December 16, 2021
Two female Caucasian patients, 69 years old and 41 years old, presented with six and twelve-month histories, respectively, of postprandial right upper quadrant and epigastric pain and nausea.
Two female Caucasian patients, 69 years old and 41 years old, presented with a several month history of postprandial right upper quadrant and epigastric pain and nausea. On abdominal ultrasound, neither patient had evidence of biliary pathology, including cholelithiasis or choledocholithiasis. Their liver function laboratory tests were normal. On further workup of their abdominal pain, they each underwent a hepatobiliary iminodiacetic acid (HIDA) scan to determine if there was evidence of biliary dyskinesia. Both patients were found to have elevated gallbladder ejection fractions (GBEF) of 97 percent and 98 percent, respectively, on HIDA scan. Both patients underwent elective minimally invasive cholecystectomies without complication. On final pathology, neither patient had evidence of gallbladder abnormalities. Both patients were followed for six months postoperatively and reported significant improvement of symptoms clinically. Although cholecystectomy has been shown to improve symptoms of biliary colic in patients with hypokinetic biliary dyskinesia (GBEF ≤ 35 percent), there are no reports of cholecystectomy as a treatment for hyperkinetic biliary dyskinesia (GBEF ≥80 percent) in adults. The resolution of symptoms of post prandial right upper quadrant and epigastric pain in these patients highlights the need for further investigation of hyperkinetic biliary dyskinesia as a potential cause acalculous biliary colic.
Acalculous biliary colic has been associated with several functional disorders including sphincter of Oddi dysfunction and hypokinetic biliary dyskinesia. We present two cases of resolved symptomatic biliary colic in patients with hyperkinetic biliary dyskinesia. Though not currently the standard of care, these cases highlight the need for continued investigation of hyperkinetic biliary dyskinesia with elevated GBEF as a potential indication for elective cholecystectomy.
Hyperkinetic biliary dyskinesia, acalculous biliary colic
Cholelithiasis and biliary dyskinesia are the two main causes of biliary colic. Biliary dyskinesia is typically hypokinetic, defined as a gallbladder ejection fraction (GBEF) ≤35 percent on hepatobiliary iminodiacetic acid (HIDA) scan. In adults with hypokinetic biliary dyskinesia, cholecystectomy has been shown to improve biliary colic symptoms.1 Typically hypokinesis develops in middle age females due to stress and autonomic dysfunction that interferes with contraction of the gallbladder, causing delayed emptying and contraction. Hyperkinetic biliary dyskinesia with a GBEF ≥80 percent is less recognized as a source of biliary colic.2 There is literature that supports the benefit of cholecystectomy for hyperkinetic GBEF in children and adolescents, but not adults. We hypothesized that a similar mechanism could be contributing to hyperkinetic gallbladder by causing upregulation and increased sensitization to autonomic signals causing gallbladder hyper-contractility. Due to the lack of literature regarding hyperkinetic biliary dyskinesia as a possible etiology of acalculous biliary colic, cholecystectomy is not currently the standard of care. We aim to highlight two adult patients with hyperkinetic biliary dyskinesia and their symptom improvement after cholecystectomy. Both patients were followed for six months postoperatively.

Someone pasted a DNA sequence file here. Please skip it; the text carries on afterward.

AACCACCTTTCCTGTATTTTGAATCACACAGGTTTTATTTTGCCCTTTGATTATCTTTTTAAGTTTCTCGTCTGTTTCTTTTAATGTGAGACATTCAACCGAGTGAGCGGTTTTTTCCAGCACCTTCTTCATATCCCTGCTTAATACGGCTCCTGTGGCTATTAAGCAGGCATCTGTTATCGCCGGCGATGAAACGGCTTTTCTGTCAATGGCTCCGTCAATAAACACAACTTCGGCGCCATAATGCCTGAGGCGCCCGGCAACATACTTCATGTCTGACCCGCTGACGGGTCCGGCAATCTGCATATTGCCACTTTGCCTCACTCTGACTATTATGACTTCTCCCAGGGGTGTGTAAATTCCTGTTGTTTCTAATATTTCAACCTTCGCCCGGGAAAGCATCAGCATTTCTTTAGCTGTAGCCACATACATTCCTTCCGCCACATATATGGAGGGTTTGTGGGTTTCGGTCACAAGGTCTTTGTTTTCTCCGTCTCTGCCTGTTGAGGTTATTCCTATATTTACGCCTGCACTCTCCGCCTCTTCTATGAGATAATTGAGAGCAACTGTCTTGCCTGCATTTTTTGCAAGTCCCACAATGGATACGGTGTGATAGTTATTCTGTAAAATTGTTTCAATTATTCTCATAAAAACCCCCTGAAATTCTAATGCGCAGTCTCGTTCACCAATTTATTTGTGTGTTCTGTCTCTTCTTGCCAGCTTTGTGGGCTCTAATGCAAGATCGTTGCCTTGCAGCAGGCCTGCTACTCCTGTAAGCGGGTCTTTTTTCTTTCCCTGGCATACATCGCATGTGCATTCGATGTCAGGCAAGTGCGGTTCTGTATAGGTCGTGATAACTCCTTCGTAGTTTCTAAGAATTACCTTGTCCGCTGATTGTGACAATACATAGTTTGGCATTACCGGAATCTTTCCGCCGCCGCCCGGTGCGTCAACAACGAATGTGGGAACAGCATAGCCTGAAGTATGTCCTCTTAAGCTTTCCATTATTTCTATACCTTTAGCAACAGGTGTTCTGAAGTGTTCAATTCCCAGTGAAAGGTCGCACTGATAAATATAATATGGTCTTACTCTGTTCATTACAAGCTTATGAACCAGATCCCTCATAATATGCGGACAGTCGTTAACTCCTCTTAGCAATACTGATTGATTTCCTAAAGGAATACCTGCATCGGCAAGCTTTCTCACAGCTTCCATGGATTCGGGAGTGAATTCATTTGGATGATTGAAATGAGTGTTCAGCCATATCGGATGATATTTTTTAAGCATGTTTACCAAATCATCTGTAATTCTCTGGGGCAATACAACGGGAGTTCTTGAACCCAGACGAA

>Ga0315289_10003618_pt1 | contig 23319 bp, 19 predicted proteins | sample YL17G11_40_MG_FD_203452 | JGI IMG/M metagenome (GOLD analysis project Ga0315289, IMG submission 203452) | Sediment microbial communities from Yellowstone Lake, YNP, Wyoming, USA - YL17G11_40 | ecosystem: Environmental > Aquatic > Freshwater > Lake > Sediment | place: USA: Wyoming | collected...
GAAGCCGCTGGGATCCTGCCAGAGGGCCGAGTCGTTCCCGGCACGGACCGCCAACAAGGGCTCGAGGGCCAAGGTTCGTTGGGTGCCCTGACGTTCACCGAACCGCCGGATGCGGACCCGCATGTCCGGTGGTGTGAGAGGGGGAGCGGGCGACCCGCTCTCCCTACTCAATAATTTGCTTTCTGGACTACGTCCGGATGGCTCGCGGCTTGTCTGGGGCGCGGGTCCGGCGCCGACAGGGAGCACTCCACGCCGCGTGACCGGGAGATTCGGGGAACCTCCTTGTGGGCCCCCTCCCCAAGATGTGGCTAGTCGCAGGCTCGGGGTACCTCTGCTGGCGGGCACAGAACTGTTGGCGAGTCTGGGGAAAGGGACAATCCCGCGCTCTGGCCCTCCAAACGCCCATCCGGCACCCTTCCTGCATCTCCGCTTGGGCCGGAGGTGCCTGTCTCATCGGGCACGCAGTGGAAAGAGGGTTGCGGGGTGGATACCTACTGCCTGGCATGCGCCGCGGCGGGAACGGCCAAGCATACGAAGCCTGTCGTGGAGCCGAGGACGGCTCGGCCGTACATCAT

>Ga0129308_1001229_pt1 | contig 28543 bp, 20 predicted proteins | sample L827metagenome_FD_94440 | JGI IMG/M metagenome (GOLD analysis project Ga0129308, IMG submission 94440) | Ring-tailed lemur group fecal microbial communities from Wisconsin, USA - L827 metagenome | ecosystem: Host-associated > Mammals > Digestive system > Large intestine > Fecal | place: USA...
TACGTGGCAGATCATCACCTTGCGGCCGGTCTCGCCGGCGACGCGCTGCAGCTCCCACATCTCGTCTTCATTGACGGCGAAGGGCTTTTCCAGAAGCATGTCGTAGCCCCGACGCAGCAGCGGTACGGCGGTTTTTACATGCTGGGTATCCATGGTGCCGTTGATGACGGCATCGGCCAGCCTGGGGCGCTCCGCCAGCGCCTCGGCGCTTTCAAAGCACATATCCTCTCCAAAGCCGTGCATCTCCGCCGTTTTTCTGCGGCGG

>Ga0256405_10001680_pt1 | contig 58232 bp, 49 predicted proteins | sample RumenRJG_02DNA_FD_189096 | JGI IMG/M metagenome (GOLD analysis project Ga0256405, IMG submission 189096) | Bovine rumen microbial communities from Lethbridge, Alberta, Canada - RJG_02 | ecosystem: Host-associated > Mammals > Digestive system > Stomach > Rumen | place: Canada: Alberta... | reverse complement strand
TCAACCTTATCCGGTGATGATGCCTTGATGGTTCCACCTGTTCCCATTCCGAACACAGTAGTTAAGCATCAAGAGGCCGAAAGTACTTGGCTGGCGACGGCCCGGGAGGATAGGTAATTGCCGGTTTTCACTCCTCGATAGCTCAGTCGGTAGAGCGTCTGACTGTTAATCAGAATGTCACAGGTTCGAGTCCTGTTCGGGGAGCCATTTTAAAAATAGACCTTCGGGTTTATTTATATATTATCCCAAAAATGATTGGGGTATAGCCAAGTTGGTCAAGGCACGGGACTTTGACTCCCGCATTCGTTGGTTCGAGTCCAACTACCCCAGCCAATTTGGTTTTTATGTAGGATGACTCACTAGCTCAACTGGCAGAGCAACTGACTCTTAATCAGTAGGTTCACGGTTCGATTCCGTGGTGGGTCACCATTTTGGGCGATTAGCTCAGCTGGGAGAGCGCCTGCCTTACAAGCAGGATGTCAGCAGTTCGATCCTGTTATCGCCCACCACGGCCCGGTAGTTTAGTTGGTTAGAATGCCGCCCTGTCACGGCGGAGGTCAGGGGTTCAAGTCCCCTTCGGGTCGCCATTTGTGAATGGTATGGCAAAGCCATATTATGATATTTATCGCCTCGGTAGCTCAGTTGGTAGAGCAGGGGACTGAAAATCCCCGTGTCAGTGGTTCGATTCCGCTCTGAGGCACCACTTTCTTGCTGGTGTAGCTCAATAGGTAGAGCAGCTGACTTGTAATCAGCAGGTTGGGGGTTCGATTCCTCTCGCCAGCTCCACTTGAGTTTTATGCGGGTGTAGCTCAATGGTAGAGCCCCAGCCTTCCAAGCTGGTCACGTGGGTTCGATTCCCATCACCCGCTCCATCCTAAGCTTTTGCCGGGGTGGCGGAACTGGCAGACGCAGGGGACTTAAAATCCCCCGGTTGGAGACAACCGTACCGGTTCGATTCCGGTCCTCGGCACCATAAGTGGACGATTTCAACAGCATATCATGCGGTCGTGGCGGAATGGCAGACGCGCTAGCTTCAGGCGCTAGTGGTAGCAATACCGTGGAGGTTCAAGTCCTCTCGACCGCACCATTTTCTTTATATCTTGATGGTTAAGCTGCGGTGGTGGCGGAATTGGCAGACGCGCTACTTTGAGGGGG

The first patient is a 69-year-old Caucasian female with a six-month history of post-prandial right upper quadrant and epigastric pain and nausea. There was no evidence of cholelithiasis on abdominal ultrasound and HIDA scan showed an elevated GBEF of 97 percent. Due to the lack literature supporting cholecystectomy for hyperkinetic biliary colic in adults, there was a discussion with the patient that her symptoms may not benefit from surgery. The patient wanted to proceed and underwent an uncomplicated laparoscopic cholecystectomy. The surgical pathology report showed no gallbladder abnormality. At two weeks and two months, the patient reported complete resolution of her preoperative symptoms.